Every fall, I dedicate time for hunting isolated clumps of reed canary grass - an invasive species - in the wetland restorations I manage. Reed canary grass typically stays green longer than most of the native plants, allowing an “experienced eye” to pick it out quickly among the masses of fall-colored vegetation. On this day, I’m walking along the shore of a shallow, human-made wildlife pond, scanning carefully through the thick herbaceous vegetation for reed canary grass, when I spot a tiny little plant with white flowers just above the high-water line. I bend down for a closer look, and recognize the plant as a lady’s-tresses. Its sweet scent (some say it smells like vanilla, others almonds) and lack of basal leaves reveals its full identity as a Great Plains Lady’s-tresses, a member of the orchid family. How the heck did this little guy get here?
According to the Wisconsin DNR, the Great Plains Lady’s-tresses is an at-risk species, mostly associated with dry prairies but sometimes found in wetter prairies and occasionally fens, a type of wetland. This rare orchid produces tiny, dust-like seeds that are believed to disperse mainly by the wind. As I understand it, the tiny seeds lack an endosperm, or food reserve, and are unable to germinate on their own. They have to engage in a mycorrhizal relationship with a fungus that helps feed the emerging seedling. Okay, I think, the plant is here. So clearly it found the right fungus needed for germination. But how did the seed get here?
Immediately, my mind goes through the mental exercise of trying to solve this little mystery. The pond was created, in 2002, by widening a deep farm-field erosion gully and installing an earthen dam. All the land surrounding the pond, except for a small buffer area, was farmed until 2008 when the upslope agricultural fields were converted to prairie. Farther upslope from the planted prairie are steep ridges of oak woodland and oak savanna, which we have been restoring since 2001. Until today, I haven’t found this species of lady’s-tresses anywhere on the property. I do know of a population of this orchid in a small dry-mesic prairie remnant, but it’s five miles away as a crow flies.
Could it have blown in from the wind? From the orchid seed dispersal studies I’ve read, seed dispersal distances are measured in short lengths of a few meters. While the property this orchid resides on is responding well to ecological restoration, and its biodiversity is increasing, the neighboring lands are either row-crop agricultural fields or heavily canopied woodlots overrun with invasive species. It would seem that if the seed came in from the wind, it would have originated from the same property where the discovered orchid now resides. And while I haven’t found this species on this property before today, the plants are very small, and it’s possible they were here, and I missed them. Assuming the orchids have been here and not discovered, the likely source would be the oak savanna, which is hundreds of meters away from the small pond. Therefore, for this to be plausible, wind seed dispersal distances would need to be hundreds of meters, and from an undiscovered population residing on the same property.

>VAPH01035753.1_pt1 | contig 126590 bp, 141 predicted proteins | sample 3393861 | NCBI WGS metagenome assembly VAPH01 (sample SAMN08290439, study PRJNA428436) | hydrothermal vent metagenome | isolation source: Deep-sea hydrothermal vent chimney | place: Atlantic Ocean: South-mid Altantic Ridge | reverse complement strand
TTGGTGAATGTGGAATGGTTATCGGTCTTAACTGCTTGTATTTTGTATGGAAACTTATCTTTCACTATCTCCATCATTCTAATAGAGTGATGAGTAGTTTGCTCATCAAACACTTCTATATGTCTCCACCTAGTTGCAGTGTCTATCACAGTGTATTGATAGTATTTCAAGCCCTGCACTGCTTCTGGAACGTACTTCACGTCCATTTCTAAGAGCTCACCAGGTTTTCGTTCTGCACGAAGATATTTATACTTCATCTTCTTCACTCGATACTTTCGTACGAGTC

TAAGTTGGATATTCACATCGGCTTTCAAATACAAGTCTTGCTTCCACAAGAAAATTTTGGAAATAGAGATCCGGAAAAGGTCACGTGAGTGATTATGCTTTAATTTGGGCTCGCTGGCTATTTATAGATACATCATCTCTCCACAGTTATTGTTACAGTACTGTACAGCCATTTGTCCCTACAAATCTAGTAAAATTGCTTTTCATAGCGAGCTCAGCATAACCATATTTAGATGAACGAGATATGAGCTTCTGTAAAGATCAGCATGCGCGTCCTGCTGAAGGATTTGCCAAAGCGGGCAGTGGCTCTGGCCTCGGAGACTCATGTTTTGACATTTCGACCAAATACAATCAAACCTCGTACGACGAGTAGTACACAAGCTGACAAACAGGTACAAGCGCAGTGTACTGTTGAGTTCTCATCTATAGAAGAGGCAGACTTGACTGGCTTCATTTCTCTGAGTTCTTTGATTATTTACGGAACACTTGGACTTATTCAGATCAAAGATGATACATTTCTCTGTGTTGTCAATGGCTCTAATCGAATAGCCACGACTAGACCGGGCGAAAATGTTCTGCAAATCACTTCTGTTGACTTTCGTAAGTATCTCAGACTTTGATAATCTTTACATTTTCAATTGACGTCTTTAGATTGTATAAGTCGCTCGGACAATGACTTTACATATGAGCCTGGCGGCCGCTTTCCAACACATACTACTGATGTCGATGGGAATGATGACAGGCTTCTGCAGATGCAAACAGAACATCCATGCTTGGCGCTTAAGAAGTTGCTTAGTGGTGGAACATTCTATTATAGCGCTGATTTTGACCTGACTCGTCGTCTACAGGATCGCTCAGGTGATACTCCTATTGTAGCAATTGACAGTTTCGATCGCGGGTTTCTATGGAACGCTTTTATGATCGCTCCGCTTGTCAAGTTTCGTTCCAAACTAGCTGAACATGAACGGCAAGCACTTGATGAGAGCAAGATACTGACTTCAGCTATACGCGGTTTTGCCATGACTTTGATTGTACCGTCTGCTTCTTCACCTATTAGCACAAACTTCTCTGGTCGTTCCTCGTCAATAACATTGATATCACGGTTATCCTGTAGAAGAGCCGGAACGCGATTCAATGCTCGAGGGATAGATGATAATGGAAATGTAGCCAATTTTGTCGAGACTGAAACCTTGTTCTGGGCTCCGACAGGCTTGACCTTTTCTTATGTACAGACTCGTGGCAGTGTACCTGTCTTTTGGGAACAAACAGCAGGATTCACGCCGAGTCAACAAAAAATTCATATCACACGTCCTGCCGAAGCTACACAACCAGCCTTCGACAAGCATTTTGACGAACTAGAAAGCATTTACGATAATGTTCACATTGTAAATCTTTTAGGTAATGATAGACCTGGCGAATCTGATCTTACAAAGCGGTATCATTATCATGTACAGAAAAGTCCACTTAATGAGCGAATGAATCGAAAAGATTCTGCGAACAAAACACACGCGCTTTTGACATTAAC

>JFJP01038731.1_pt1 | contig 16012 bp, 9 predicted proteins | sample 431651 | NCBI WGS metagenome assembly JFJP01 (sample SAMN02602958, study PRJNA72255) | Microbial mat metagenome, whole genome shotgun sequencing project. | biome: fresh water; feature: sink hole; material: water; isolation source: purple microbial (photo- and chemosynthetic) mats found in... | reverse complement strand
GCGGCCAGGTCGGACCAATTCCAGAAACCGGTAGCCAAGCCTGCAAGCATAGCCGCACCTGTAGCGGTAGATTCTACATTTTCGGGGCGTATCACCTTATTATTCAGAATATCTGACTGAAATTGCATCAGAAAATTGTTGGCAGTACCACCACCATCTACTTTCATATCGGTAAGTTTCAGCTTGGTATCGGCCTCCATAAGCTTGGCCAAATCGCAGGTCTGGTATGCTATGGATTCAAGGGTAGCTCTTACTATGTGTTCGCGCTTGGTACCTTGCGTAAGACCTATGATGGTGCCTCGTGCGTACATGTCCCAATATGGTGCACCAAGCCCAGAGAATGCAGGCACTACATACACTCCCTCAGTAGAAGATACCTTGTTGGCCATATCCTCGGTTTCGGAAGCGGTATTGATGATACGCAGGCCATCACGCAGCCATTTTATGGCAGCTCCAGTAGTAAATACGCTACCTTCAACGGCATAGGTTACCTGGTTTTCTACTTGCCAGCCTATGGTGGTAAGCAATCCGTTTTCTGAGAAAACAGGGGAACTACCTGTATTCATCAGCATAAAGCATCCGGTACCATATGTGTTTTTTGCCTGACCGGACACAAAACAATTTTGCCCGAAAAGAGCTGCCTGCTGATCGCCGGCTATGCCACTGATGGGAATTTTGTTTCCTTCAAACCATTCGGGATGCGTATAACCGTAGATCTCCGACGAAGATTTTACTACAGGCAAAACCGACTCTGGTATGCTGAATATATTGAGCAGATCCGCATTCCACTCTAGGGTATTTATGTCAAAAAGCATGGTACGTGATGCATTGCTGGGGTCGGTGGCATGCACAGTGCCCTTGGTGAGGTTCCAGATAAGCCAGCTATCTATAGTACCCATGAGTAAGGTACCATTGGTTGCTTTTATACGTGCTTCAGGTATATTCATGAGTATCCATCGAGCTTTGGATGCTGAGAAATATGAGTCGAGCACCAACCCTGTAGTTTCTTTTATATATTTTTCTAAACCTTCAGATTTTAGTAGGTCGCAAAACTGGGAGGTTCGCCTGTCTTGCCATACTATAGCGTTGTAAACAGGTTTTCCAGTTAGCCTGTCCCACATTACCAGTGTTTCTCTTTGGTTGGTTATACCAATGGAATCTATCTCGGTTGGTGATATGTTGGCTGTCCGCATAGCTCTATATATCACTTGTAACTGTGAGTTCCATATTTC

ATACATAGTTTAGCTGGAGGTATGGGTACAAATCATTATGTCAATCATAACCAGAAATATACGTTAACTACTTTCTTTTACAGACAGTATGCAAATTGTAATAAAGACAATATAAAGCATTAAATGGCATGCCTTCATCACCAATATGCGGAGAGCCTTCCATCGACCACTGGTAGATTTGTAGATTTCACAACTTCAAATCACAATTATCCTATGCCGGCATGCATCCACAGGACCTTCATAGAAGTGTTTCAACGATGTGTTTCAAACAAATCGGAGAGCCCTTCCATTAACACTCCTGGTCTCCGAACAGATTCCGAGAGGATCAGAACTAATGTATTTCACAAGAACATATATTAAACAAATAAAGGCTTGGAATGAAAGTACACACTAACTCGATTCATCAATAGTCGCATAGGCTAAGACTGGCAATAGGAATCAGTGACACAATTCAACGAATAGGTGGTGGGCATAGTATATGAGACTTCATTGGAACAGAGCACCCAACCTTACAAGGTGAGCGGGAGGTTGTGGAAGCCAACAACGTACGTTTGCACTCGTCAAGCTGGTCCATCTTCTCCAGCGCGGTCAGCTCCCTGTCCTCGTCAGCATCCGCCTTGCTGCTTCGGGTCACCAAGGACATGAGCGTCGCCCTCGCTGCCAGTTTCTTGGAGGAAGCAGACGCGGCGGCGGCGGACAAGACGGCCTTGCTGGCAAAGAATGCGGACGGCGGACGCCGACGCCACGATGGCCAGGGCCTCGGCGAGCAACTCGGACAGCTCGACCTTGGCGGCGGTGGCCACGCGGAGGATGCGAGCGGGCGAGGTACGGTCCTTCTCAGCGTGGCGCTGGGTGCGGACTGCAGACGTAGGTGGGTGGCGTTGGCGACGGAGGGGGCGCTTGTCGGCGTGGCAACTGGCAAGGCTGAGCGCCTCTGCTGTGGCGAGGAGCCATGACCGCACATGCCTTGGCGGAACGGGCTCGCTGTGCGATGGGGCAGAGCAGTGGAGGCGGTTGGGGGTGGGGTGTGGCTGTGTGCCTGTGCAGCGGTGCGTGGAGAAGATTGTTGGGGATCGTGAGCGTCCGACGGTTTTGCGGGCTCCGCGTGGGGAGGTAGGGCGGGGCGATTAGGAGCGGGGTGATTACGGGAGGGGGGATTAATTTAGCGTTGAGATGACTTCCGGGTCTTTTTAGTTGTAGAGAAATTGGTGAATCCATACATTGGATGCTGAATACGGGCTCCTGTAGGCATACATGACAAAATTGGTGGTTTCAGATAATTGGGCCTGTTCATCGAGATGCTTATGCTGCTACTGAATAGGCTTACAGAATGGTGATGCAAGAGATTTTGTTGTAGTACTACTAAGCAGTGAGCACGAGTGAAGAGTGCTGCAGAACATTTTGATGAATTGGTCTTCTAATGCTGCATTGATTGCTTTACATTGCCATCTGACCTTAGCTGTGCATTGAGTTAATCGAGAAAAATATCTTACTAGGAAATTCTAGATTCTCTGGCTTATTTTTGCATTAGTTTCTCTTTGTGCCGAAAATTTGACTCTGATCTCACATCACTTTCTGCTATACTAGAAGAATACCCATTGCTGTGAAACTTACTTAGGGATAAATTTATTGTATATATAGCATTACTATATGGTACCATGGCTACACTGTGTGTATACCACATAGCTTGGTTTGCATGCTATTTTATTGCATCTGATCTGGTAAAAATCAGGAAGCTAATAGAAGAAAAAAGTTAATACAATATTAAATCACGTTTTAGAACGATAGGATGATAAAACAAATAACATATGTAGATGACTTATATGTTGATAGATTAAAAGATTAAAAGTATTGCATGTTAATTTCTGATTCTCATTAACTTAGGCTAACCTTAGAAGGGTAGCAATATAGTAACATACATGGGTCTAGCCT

Could it have hitched a ride on the fur or hair of an animal? From my literature review, I could only find references to wind seed dispersal for orchids. However, it seems feasible that a little dust-like orchid seed could stick on or in the fur of a far-ranging mammal like a mink and find its way to this little pond.
Could it have washed in from rain water or snow melt? All the watershed for the small pond, except for a couple of acres, comes from within the property where the orchid was found. In addition, the discovered orchid was found on the pond shoreline just above high-water mark, which is suggestive that the orchid seed could have been floating on the water’s surface during a high-water event and deposited on shore by receding water and/or lapping waves. The orchid seed would just have to find its way on the property, by whatever method, and then rain water or snow melt could carry it to the pond.
Could it have hitched a ride on the feather of a duck, goose or shore bird? Every spring and fall the pond is visited by many species of migrating waterfowl and shorebirds. Habitat descriptions for the Great Plains Lady’s-tresses varied from dry to wet from the many references I found, but it seems that on the northern range of the orchid’s distribution, there were many more references to a preferred habitat of wet prairies and fens. Therefore, it seems plausible that a duck or shorebird could have transported the orchid seed to the pond shoreline.
Could it have hitched a ride on my clothing or boots? As stated earlier, I do manage another property that has a healthy population of this orchid species. While I’m dogged about cleaning my boots and clothing between different sites, there is no way I can claim that an orchid seed didn’t tag along with me. Individual seeds are nearly impossible to see, so this could be a plausible explanation.
At this point, my head hurts and I have to stop over analyzing everything. I’m just thankful this rare orchid found its way here, and I hope it multiplies in number by whatever unknown-to-me method it chooses for dispersing its seed!